What They Didn’t Teach You in Law School #11: When to Fire Your Client

It may seem counter-intuitive to fire a client when most attorneys are struggling to find new clients. While having usually brings in more money, a problem client can actually lower your law firm’s bottom line and take a toll on your quality of life and your ability to do work. After cutting problem clients loose, you will have more time and less stress so that you can focus on things that really matter: strengthening your current professional relationships, developing new legal marketing strategies to attract quality clients, networking with other attorneys and spending more time doing the things that you enjoy.

Here are a few characteristics of the type of client you should consider firing:

  • Consistently ignores or refutes your legal advice
  • Misses due dates for bills or fails to pay at all
  • Constantly complains about your performance or other aspects of your professional relationship with the client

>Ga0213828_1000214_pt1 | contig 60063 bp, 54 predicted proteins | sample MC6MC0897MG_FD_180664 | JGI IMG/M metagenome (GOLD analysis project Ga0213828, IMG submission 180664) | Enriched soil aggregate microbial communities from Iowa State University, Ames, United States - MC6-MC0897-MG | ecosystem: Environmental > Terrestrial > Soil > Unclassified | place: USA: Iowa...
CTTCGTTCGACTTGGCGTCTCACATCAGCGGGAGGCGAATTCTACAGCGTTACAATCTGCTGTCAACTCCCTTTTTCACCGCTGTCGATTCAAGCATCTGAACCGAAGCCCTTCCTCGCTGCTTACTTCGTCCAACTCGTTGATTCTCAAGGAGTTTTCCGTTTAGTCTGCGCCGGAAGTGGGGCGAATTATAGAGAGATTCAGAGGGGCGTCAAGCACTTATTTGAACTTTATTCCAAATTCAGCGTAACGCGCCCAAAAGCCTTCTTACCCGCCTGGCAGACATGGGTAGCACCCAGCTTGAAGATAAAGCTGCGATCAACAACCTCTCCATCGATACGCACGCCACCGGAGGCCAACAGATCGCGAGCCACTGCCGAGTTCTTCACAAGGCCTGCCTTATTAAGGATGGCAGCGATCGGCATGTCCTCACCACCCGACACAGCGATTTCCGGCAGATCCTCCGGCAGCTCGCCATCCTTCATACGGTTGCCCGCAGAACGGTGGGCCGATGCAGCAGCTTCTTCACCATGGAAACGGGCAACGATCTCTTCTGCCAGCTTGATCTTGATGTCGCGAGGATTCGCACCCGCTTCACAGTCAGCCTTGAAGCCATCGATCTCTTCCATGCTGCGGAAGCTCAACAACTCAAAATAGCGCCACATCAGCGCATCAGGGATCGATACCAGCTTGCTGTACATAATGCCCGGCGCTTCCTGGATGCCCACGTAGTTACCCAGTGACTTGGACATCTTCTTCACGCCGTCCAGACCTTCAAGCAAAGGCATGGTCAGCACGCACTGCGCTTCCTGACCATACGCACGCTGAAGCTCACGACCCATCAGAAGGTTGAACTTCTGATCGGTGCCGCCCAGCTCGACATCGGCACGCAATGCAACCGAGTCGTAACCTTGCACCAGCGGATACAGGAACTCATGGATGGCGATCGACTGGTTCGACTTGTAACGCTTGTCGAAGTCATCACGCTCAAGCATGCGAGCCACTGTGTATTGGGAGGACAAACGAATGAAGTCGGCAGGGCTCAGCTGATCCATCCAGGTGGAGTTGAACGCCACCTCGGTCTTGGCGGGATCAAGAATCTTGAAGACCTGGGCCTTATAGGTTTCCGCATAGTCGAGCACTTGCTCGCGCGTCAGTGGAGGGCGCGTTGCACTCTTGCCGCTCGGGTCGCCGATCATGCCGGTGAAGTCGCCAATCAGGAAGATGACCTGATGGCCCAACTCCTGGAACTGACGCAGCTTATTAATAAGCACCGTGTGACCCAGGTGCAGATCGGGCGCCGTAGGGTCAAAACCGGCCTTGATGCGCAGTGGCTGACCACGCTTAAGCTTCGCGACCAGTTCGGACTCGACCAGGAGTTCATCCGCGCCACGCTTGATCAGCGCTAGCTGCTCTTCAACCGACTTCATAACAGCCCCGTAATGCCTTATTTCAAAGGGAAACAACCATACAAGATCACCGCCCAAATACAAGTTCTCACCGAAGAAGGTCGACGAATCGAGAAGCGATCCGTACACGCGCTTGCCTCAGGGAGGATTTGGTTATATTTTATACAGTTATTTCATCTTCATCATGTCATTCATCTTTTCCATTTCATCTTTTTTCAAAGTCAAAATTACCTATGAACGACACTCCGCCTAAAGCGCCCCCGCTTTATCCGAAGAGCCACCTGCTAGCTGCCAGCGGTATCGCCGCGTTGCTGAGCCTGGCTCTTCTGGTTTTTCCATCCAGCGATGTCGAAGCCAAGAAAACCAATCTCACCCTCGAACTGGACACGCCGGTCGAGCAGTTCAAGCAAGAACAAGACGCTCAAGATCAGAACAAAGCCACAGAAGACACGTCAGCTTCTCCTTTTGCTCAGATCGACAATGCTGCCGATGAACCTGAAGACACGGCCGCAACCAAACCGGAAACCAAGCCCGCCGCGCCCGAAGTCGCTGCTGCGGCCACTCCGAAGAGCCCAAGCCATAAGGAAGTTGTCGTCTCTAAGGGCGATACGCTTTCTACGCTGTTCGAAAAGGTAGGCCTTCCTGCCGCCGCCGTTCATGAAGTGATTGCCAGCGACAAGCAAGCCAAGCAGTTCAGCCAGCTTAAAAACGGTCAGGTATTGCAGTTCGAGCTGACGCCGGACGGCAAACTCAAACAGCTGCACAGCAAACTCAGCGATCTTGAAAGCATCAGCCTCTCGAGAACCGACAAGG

• Frequently ignores your phone calls, emails or other communications
  • Fails to show up for scheduled appointments
  • Interrupts your work with frequent phone calls or unexpected office visits

In addition to removing clients who show the characteristics above, you should not represent clients if representation of that client would put you in violation of the professional rules of misconduct or if representation would put you at risk for a malpractice claim, bar complaint or disqualification motion.

By removing problem clients, you will cut potential losses in your law firm and regain your sanity. If you choose to fire a client, you should try to do it in a way that delicately terminates the attorney-client relationship, and you must observe ethics and court rules. Check back next week for a few tips on how to properly terminate legal services with a problem client.